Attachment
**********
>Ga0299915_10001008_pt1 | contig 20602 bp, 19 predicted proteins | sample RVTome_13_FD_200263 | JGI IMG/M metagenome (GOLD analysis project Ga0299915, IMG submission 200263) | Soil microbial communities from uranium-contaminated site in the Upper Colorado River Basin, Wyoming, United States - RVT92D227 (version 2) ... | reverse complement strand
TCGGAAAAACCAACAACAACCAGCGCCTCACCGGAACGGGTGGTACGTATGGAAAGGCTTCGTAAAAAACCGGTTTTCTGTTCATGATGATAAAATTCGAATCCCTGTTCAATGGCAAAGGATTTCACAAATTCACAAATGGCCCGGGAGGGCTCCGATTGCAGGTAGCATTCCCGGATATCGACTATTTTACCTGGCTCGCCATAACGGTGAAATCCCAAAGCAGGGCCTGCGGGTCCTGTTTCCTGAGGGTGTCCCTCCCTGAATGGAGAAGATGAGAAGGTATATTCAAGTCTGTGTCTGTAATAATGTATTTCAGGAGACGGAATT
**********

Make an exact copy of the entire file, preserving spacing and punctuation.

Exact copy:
>Ga0299915_10001008_pt1 | contig 20602 bp, 19 predicted proteins | sample RVTome_13_FD_200263 | JGI IMG/M metagenome (GOLD analysis project Ga0299915, IMG submission 200263) | Soil microbial communities from uranium-contaminated site in the Upper Colorado River Basin, Wyoming, United States - RVT92D227 (version 2) ... | reverse complement strand
TCGGAAAAACCAACAACAACCAGCGCCTCACCGGAACGGGTGGTACGTATGGAAAGGCTTCGTAAAAAACCGGTTTTCTGTTCATGATGATAAAATTCGAATCCCTGTTCAATGGCAAAGGATTTCACAAATTCACAAATGGCCCGGGAGGGCTCCGATTGCAGGTAGCATTCCCGGATATCGACTATTTTACCTGGCTCGCCATAACGGTGAAATCCCAAAGCAGGGCCTGCGGGTCCTGTTTCCTGAGGGTGTCCCTCCCTGAATGGAGAAGATGAGAAGGTATATTCAAGTCTGTGTCTGTAATAATGTATTTCAGGAGACGGAATT